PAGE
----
FAO Country Profile – Belize Fishery


The main policy objective for the Fisheries Sector is to maintain a sustainable yield of the fisheries resources while continuing to contribute to food production, foreign exchange earnings, to optimize future and present benefits and to improve nutritional status in the longer term (National Food & Agriculture Policy, 2003).

Fisheries Department executes this mandate through its main policy objectives which are to:

  • Encourage and promote sustainable fish production systems in both sea areas and inland fisheries;
  • Diversify production of the underutilized and non traditional fish species in territorial waters so as to reduce pressure on high valued fish;
  • Encourage deep sea fishing to take advantage of Belize’s resources in its deep sea territorial waters;
  • Retain product quality and remain competitive in export markets;
  • Increase value added activities in the production system and fish processing;
  • Stabilize landings for export markets;
  • Maintain maximum economic sustainable yield;
  • Improve management of the ecological systems and the marine environment of fish habitats;
  • Improve the economic and social well-being of the fishers and their communities.

Presently, the fisheries resources are managed through the enactment of Fisheries Regulations which utilize the principles of closed seasons, closed areas, prohibited methods, females and juvenile protection. Below are the main management measures applied to fisheries in Belize.


1) It is illegal for any person to take, buy, sell or have in his possession any type of coral.
2) An exception is made in case of black coral (order ANTIPATHARIA) which may only be bought, sold or exported with a license from the Fisheries Administrator.

Bone Fish

Albula vulpes

Locally known as MACABI- no person shall buy or sell any Bone Fish.


(Penaeus spp)

1) The number of vessels trawling in Belize shall not exceed eight vessels in any given year.
2) Closed Season April 15th – AUGUST 14th, inclusive of any year.


(Strombus gigas)

1) Shell length should exceed 7 inches.
2) Market clean weight should exceed 3 ounces.
3) Closed season is from July 1st -September 30th.


(Panulirus argus)

1) Minimum carapace length is 3 inches.
2) Minimum tail weight is 4 ounces.
3) Closed season is February 15th-June 14th
4) No person shall take berried females or molting individuals.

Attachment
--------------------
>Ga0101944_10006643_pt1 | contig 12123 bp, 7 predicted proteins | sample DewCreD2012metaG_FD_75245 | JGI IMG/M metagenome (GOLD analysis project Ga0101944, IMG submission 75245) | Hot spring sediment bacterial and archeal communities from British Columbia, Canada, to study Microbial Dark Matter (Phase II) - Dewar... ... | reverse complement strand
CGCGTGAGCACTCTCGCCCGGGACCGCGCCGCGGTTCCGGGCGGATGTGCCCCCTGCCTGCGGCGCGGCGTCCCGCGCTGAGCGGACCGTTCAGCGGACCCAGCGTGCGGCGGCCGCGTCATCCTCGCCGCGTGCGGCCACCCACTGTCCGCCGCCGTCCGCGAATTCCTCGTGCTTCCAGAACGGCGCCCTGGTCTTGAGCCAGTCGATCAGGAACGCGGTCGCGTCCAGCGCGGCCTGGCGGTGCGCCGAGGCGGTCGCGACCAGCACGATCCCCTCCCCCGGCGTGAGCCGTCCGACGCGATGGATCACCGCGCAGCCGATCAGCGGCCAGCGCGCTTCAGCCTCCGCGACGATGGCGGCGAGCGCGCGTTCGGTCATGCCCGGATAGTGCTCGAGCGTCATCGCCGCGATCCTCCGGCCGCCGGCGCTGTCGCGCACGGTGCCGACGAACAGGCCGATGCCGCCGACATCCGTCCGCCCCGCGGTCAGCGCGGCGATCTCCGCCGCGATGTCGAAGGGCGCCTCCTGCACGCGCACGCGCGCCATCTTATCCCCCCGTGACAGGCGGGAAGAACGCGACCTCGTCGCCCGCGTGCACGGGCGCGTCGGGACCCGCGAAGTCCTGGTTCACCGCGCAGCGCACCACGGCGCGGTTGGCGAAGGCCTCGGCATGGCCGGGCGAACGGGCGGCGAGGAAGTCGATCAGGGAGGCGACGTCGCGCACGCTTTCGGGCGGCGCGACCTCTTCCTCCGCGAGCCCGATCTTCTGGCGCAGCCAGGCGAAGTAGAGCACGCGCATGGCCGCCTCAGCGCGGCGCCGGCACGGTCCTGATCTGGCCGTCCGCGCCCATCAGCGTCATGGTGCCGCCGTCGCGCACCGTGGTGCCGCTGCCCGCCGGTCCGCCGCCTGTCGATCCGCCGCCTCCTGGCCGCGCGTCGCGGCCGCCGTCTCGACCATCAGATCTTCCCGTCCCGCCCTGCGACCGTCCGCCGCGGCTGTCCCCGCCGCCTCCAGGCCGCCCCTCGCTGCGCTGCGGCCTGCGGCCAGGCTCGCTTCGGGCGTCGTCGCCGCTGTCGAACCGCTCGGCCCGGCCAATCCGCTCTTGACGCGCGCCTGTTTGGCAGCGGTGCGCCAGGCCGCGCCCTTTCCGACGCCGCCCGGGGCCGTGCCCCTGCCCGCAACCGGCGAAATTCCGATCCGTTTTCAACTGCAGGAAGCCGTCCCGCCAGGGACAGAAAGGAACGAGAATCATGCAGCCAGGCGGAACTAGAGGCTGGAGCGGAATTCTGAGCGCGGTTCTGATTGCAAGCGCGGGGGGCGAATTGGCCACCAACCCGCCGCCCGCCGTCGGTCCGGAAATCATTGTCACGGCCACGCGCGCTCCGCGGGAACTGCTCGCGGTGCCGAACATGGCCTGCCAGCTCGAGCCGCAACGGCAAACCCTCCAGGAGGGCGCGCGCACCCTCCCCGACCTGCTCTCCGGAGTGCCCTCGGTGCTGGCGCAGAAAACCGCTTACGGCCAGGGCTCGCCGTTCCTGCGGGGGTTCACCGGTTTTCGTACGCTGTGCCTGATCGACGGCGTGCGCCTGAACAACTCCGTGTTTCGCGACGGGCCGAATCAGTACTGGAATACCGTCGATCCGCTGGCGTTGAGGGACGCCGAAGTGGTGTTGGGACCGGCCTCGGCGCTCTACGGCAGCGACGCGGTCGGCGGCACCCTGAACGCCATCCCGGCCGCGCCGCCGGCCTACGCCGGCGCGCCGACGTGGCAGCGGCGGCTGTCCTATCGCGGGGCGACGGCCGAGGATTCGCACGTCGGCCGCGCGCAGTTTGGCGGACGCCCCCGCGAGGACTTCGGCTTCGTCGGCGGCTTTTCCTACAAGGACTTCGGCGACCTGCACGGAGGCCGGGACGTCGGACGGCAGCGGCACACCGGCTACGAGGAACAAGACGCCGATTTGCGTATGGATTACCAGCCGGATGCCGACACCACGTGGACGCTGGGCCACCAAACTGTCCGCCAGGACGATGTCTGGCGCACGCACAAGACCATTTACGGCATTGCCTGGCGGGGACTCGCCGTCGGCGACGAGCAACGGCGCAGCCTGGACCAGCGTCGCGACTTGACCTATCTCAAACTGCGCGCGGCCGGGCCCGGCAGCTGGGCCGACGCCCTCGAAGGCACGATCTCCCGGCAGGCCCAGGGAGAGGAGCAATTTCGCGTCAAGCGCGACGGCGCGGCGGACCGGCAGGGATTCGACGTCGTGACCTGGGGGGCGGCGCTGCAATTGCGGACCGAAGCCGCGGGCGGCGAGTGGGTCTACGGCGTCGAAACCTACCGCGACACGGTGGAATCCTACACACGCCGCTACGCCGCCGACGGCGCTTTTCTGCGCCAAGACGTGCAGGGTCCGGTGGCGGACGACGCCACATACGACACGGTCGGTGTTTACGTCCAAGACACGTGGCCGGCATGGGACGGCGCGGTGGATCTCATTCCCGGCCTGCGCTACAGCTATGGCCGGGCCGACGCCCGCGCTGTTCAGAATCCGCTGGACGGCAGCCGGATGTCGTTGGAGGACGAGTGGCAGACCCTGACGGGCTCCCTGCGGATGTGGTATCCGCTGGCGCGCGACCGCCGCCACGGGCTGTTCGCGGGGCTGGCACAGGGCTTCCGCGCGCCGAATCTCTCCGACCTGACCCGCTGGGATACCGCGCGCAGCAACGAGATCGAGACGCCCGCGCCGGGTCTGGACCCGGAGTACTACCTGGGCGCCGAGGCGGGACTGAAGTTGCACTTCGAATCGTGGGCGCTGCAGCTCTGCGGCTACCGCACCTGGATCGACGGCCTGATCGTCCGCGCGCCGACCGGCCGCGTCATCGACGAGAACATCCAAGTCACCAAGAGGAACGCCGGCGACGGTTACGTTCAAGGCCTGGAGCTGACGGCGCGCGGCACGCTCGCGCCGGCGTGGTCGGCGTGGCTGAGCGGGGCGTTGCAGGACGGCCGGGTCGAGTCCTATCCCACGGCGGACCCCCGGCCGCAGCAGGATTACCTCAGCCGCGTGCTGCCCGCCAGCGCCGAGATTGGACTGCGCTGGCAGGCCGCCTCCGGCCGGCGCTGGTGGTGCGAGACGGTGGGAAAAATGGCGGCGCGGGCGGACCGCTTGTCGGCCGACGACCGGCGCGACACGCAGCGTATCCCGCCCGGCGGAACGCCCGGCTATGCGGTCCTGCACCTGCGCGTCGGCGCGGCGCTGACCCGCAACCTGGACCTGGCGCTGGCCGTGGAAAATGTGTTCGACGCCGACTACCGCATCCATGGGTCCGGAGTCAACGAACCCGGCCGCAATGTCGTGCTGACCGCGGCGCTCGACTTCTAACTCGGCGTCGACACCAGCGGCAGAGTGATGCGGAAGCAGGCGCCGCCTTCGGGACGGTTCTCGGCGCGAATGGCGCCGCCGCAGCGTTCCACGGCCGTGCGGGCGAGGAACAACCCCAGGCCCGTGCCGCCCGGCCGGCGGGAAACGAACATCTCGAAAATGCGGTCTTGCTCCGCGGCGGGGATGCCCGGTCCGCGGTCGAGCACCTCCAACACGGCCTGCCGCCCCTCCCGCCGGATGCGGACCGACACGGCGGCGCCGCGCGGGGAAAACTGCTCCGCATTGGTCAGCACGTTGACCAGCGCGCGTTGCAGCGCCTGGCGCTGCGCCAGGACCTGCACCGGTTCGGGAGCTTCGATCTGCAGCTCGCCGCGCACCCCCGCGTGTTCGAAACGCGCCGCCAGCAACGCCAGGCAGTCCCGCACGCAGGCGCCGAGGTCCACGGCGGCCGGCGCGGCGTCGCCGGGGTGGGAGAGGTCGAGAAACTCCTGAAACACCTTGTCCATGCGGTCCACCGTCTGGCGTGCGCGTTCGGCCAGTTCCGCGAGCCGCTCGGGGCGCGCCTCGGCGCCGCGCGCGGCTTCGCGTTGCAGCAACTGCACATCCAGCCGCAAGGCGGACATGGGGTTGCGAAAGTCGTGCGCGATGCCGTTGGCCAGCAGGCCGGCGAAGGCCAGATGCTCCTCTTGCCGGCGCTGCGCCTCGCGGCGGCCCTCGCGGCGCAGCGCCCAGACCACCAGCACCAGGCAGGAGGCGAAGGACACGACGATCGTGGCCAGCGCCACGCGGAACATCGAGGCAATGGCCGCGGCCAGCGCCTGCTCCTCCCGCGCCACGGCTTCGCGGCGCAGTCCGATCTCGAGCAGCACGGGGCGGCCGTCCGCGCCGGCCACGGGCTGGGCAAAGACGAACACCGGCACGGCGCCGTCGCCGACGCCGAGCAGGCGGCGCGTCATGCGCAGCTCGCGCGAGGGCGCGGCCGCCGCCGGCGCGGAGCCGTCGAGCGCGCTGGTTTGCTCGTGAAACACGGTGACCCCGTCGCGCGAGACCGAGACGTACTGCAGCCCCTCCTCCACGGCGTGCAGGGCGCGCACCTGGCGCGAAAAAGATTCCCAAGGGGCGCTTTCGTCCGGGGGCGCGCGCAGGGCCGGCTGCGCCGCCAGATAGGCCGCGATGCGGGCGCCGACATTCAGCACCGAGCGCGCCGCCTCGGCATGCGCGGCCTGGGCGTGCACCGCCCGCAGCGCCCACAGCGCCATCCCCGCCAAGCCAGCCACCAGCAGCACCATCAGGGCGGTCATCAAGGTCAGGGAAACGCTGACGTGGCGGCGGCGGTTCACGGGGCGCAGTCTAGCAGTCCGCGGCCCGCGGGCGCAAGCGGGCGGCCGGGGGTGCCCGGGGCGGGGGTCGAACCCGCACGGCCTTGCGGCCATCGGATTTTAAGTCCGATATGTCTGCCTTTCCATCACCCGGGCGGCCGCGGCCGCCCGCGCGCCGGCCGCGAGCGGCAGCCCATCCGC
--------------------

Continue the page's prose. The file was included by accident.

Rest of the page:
Marine Turtles

1) No Person shall buy, sell or have in his possession any articles made of turtle shell.
2) No person may take turtle unless with a license from the Fisheries Administrator (traditional use only).
3) No person should interfere with any turtle nest.


(Dermatemys mawii)

1) No person shall have in his possession more than three (3), or transport in/on any vehicle more than five (5), such turtles.
2) No person shall fish for females that are greater than 43 cm (17.2 inches) or
smaller than 38 cm (15 .2 inches).
3) Closed season is May 1st- May 31st, inclusive in any year.

General Regulations

– No Lobster fishing in the fore reef.
– no setting of traps or nets on the reef or the fore reef
– SCUBA equipment is prohibited in any type of fishery

Restriction on the setting of nets as follows:

a. One hundred yard from the reef or the fore reef.
b. At river mouths
c. A half mile in any community
d. In a channel
e. Mesh size regulation
f. Prohibit setting nets and traps in spawning areas
g. Prohibit use of poisons and explosives

Marine Reserves

The Belize Fisheries Department has the legal mandate to declare and manage Marine Reserves, which are one category of Marine Protected Areas (MPA’s) in Belize. To date eight marine reserves have been declared by the Fisheries Department. These reserves are located throughout the coastal seas of Belize and include the: Bacalar Chico Marine Reserve, Hol Chan Marine Reserve, Caye Caulker Marine Reserve, Glovers Reef Marine Reserve, South Water Caye Marine Reserve, Gladden Spit & Silk Cayes Marine Reserve (GSSCMR), Sapodilla Cayes Marine Reserve and Port Honduras Marine Reserve (PHMR). The guiding principle behind the declaration and management of Marine Reserves is to ensure, increase and sustain the productive service and integrity of the marine resources for the benefit of all Belizeans of present and future generations.

The major goal of Marine Reserves is to conserve marine biodiversity by protecting important ecosystem, habitats, and species. This is realized through the implementation of the following activities:

  • Implementing and supporting marine scientific research by providing a natural laboratory;
  • Enhancing capacity building through education, public awareness and collaboration;
  • Mobilizing financial and technical resources for the institutions concerned.

These objectives are realized through the following management actions:

  • providing a refuge from harvesting activities;
  • protecting habitats, especially those critical to lifecycle stages such as spawning, juvenile rearing and feeding;
  • protecting spawning stock biomass, thus enhancing reproductive capacity;
  • protective areas of species, habitats, and ecosystems restoration and recovery;
  • enhancing local and regional fish stocks through increase recruitment and spill over of adults and juveniles into adjacent areas;
  • assisting in conservation-based fisheries management regimes;
  • providing opportunities for scientific research.

Leave a Reply

Your email address will not be published. Required fields are marked *